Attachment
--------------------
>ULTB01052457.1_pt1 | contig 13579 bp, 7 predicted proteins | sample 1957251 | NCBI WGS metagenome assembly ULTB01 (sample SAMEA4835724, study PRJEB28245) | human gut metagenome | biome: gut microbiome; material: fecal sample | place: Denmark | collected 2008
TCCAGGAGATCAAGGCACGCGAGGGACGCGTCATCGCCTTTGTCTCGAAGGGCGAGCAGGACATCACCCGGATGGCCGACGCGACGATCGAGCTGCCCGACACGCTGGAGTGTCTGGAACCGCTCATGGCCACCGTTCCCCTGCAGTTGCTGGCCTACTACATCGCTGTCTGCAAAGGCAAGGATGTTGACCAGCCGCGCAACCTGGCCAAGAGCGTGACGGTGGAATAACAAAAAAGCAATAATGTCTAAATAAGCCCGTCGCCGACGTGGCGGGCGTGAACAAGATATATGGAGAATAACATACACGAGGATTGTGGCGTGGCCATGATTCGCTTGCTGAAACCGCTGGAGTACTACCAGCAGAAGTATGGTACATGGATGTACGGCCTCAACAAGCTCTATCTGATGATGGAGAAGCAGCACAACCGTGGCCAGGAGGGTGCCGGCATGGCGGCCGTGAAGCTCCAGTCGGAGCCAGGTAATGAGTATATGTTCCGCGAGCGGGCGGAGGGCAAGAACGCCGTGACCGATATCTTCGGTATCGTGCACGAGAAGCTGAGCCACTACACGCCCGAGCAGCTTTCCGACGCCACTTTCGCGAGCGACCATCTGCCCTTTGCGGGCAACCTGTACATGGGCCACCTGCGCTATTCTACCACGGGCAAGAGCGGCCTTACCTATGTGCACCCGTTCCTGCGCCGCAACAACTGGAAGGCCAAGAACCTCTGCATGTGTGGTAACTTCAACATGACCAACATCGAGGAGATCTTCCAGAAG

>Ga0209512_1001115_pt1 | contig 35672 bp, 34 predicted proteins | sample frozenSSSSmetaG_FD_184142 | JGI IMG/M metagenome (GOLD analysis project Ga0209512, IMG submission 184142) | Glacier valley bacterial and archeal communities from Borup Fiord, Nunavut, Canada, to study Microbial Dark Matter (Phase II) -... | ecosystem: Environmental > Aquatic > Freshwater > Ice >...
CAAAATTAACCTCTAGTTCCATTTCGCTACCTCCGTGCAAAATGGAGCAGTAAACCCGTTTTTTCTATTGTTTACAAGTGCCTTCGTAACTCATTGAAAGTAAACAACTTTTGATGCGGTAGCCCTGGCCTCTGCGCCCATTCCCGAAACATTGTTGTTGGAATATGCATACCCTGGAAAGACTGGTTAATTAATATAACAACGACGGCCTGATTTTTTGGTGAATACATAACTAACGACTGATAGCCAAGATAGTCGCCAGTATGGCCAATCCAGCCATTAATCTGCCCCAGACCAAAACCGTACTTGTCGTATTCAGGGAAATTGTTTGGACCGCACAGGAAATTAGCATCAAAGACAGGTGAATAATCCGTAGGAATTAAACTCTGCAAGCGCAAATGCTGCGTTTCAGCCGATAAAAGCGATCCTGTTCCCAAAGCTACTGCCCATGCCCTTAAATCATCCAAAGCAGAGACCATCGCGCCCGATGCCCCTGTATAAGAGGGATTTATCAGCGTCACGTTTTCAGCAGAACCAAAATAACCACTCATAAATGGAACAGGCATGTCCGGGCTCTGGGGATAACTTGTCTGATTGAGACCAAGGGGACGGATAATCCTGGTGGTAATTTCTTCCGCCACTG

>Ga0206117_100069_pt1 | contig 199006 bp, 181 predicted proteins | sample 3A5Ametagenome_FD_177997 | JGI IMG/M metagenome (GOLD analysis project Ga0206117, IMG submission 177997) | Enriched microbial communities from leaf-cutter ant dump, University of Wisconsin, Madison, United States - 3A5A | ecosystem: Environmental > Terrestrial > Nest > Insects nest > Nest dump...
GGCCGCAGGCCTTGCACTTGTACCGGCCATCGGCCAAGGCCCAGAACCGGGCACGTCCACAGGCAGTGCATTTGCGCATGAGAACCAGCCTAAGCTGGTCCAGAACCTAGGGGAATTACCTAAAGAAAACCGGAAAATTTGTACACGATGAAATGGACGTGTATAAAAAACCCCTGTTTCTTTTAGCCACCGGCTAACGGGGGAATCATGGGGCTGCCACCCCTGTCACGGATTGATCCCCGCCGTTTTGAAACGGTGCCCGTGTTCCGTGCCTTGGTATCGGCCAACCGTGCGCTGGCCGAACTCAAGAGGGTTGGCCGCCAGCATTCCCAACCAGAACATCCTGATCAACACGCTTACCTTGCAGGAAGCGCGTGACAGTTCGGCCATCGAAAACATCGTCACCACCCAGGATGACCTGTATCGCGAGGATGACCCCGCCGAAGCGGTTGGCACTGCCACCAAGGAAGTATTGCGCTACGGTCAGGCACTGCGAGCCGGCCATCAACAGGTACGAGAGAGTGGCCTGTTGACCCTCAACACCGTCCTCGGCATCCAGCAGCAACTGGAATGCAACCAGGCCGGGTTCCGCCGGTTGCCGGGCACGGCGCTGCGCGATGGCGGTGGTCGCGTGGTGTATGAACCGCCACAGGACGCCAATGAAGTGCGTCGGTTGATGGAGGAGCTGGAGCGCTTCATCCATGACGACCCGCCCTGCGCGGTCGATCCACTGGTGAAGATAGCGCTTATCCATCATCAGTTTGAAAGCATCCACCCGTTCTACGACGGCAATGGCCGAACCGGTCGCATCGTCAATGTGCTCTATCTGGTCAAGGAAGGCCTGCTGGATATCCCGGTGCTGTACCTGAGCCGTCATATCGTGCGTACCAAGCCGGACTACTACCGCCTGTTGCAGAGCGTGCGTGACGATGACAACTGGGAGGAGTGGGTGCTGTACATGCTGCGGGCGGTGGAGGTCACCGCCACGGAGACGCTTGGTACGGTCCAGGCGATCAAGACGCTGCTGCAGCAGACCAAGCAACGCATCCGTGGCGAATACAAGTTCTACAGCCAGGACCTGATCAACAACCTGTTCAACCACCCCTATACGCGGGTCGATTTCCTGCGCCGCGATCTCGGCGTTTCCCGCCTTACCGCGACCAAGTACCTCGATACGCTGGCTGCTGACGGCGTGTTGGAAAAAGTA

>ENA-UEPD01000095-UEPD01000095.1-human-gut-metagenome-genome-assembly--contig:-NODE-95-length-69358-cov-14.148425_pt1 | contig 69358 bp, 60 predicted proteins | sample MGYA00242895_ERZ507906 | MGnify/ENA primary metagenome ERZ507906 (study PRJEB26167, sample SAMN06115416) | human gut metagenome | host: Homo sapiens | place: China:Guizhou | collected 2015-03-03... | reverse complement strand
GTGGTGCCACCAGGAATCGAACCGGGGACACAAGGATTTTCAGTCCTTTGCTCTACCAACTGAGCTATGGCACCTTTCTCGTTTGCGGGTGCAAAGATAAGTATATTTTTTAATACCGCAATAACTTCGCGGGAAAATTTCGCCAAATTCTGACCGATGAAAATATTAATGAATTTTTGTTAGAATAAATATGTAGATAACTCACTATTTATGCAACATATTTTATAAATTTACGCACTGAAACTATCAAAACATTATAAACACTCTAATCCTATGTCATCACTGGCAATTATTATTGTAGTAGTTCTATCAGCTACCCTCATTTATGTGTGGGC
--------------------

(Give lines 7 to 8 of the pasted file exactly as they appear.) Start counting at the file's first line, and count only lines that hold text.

>ENA-UEPD01000095-UEPD01000095.1-human-gut-metagenome-genome-assembly--contig:-NODE-95-length-69358-cov-14.148425_pt1 | contig 69358 bp, 60 predicted proteins | sample MGYA00242895_ERZ507906 | MGnify/ENA primary metagenome ERZ507906 (study PRJEB26167, sample SAMN06115416) | human gut metagenome | host: Homo sapiens | place: China:Guizhou | collected 2015-03-03... | reverse complement strand
GTGGTGCCACCAGGAATCGAACCGGGGACACAAGGATTTTCAGTCCTTTGCTCTACCAACTGAGCTATGGCACCTTTCTCGTTTGCGGGTGCAAAGATAAGTATATTTTTTAATACCGCAATAACTTCGCGGGAAAATTTCGCCAAATTCTGACCGATGAAAATATTAATGAATTTTTGTTAGAATAAATATGTAGATAACTCACTATTTATGCAACATATTTTATAAATTTACGCACTGAAACTATCAAAACATTATAAACACTCTAATCCTATGTCATCACTGGCAATTATTATTGTAGTAGTTCTATCAGCTACCCTCATTTATGTGTGGGC